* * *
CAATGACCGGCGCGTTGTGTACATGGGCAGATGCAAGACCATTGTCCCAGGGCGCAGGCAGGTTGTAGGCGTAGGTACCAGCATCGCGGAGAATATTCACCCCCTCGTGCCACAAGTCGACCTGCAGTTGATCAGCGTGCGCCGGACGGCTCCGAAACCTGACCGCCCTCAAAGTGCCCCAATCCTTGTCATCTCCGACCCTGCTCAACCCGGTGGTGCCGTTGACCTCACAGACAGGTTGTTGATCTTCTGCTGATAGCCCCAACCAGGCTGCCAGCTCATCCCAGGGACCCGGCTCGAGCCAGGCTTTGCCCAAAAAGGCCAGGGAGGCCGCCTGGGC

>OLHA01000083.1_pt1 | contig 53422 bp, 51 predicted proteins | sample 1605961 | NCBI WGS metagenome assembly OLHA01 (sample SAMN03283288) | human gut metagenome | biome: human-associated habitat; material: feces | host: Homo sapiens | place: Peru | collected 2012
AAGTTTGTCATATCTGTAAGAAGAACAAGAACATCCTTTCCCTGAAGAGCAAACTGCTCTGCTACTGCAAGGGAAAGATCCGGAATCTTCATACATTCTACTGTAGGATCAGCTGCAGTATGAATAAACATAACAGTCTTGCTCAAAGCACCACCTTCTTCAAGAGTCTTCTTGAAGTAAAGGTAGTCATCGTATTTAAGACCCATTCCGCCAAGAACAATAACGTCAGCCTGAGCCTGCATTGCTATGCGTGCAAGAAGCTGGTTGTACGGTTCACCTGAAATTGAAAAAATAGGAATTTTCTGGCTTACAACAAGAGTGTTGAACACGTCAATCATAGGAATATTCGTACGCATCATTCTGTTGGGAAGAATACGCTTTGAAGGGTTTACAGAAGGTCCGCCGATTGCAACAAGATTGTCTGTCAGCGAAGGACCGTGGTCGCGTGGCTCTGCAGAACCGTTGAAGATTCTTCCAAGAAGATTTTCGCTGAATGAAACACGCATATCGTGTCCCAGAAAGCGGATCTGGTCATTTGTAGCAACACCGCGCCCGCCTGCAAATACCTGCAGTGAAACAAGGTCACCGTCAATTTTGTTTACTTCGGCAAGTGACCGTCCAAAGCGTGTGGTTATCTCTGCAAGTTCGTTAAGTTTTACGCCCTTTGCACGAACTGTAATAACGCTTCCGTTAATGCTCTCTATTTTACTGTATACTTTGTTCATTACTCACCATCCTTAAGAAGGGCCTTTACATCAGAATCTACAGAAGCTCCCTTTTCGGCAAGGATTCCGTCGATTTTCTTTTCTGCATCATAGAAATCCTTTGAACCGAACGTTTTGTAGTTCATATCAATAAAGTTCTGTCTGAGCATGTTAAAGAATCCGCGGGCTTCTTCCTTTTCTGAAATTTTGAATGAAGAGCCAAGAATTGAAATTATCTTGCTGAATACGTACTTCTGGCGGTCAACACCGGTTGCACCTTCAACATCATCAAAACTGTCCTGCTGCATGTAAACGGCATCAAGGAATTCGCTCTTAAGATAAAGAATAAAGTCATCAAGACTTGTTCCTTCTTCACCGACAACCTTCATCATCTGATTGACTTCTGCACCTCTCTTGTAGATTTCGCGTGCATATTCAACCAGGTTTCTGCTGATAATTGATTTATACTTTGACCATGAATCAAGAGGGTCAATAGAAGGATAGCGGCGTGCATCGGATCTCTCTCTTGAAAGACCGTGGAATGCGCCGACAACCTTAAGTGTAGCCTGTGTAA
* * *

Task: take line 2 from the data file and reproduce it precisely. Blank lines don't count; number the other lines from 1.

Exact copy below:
>OLHA01000083.1_pt1 | contig 53422 bp, 51 predicted proteins | sample 1605961 | NCBI WGS metagenome assembly OLHA01 (sample SAMN03283288) | human gut metagenome | biome: human-associated habitat; material: feces | host: Homo sapiens | place: Peru | collected 2012